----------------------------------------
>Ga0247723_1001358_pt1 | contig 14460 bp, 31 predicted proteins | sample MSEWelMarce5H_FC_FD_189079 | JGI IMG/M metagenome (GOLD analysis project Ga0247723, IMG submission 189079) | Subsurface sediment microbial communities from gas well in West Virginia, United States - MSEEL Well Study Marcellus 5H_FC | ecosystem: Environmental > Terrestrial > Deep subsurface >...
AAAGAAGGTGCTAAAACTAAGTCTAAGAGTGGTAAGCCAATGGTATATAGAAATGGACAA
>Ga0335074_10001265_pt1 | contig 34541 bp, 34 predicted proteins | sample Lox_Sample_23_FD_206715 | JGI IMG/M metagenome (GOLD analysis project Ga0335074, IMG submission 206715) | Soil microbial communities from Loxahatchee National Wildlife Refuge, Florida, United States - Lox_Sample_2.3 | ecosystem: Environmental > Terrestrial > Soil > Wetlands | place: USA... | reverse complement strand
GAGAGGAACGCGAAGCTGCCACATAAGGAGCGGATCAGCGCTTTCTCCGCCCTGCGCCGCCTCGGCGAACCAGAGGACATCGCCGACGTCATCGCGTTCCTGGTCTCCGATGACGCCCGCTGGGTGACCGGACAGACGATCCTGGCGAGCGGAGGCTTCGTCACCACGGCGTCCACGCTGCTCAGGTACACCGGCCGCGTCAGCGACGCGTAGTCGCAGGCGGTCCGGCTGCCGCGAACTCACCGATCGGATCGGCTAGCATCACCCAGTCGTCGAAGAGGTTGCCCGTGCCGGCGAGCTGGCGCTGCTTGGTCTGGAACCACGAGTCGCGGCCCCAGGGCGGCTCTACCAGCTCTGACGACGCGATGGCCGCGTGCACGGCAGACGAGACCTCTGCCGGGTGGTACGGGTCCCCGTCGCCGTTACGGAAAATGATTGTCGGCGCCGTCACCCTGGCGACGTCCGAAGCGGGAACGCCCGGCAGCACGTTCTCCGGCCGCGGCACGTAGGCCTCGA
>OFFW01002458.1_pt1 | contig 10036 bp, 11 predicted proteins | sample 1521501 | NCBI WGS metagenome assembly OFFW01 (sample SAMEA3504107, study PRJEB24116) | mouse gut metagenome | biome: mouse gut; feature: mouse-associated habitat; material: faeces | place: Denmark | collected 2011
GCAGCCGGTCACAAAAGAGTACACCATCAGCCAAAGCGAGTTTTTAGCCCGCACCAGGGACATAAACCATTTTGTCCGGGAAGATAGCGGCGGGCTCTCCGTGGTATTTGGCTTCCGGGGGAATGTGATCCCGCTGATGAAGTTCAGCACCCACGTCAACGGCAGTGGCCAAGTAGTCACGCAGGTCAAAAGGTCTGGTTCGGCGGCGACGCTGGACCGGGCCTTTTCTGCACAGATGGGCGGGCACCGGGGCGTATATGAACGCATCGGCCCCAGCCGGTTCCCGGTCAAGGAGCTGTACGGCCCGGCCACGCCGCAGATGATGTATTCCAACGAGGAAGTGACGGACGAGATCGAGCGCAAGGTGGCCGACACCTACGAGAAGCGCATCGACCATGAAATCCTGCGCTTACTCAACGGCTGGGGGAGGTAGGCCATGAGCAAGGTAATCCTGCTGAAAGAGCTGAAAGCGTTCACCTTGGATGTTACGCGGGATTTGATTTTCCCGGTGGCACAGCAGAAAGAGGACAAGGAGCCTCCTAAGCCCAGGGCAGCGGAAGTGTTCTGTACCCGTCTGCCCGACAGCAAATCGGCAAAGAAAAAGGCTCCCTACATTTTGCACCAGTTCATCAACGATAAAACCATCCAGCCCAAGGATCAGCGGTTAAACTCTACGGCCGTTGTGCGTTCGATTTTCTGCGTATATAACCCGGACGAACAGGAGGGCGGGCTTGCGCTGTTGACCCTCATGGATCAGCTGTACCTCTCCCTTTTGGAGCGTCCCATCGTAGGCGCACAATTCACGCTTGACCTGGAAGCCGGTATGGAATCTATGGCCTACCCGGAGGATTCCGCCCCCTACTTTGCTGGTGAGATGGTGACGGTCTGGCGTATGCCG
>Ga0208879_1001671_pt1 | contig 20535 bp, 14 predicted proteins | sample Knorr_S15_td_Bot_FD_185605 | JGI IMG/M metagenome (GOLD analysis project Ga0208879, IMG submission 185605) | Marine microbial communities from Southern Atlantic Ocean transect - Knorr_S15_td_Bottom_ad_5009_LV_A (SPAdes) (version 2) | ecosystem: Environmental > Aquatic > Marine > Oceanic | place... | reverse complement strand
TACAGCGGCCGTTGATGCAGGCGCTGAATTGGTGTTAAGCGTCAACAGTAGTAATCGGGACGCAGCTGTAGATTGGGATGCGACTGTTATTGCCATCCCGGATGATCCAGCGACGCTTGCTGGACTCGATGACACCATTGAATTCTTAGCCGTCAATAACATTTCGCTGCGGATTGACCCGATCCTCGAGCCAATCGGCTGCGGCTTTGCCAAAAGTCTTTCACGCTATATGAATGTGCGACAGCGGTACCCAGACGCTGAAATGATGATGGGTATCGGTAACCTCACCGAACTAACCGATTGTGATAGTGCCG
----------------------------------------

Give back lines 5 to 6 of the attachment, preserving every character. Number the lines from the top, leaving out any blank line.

>OFFW01002458.1_pt1 | contig 10036 bp, 11 predicted proteins | sample 1521501 | NCBI WGS metagenome assembly OFFW01 (sample SAMEA3504107, study PRJEB24116) | mouse gut metagenome | biome: mouse gut; feature: mouse-associated habitat; material: faeces | place: Denmark | collected 2011
GCAGCCGGTCACAAAAGAGTACACCATCAGCCAAAGCGAGTTTTTAGCCCGCACCAGGGACATAAACCATTTTGTCCGGGAAGATAGCGGCGGGCTCTCCGTGGTATTTGGCTTCCGGGGGAATGTGATCCCGCTGATGAAGTTCAGCACCCACGTCAACGGCAGTGGCCAAGTAGTCACGCAGGTCAAAAGGTCTGGTTCGGCGGCGACGCTGGACCGGGCCTTTTCTGCACAGATGGGCGGGCACCGGGGCGTATATGAACGCATCGGCCCCAGCCGGTTCCCGGTCAAGGAGCTGTACGGCCCGGCCACGCCGCAGATGATGTATTCCAACGAGGAAGTGACGGACGAGATCGAGCGCAAGGTGGCCGACACCTACGAGAAGCGCATCGACCATGAAATCCTGCGCTTACTCAACGGCTGGGGGAGGTAGGCCATGAGCAAGGTAATCCTGCTGAAAGAGCTGAAAGCGTTCACCTTGGATGTTACGCGGGATTTGATTTTCCCGGTGGCACAGCAGAAAGAGGACAAGGAGCCTCCTAAGCCCAGGGCAGCGGAAGTGTTCTGTACCCGTCTGCCCGACAGCAAATCGGCAAAGAAAAAGGCTCCCTACATTTTGCACCAGTTCATCAACGATAAAACCATCCAGCCCAAGGATCAGCGGTTAAACTCTACGGCCGTTGTGCGTTCGATTTTCTGCGTATATAACCCGGACGAACAGGAGGGCGGGCTTGCGCTGTTGACCCTCATGGATCAGCTGTACCTCTCCCTTTTGGAGCGTCCCATCGTAGGCGCACAATTCACGCTTGACCTGGAAGCCGGTATGGAATCTATGGCCTACCCGGAGGATTCCGCCCCCTACTTTGCTGGTGAGATGGTGACGGTCTGGCGTATGCCG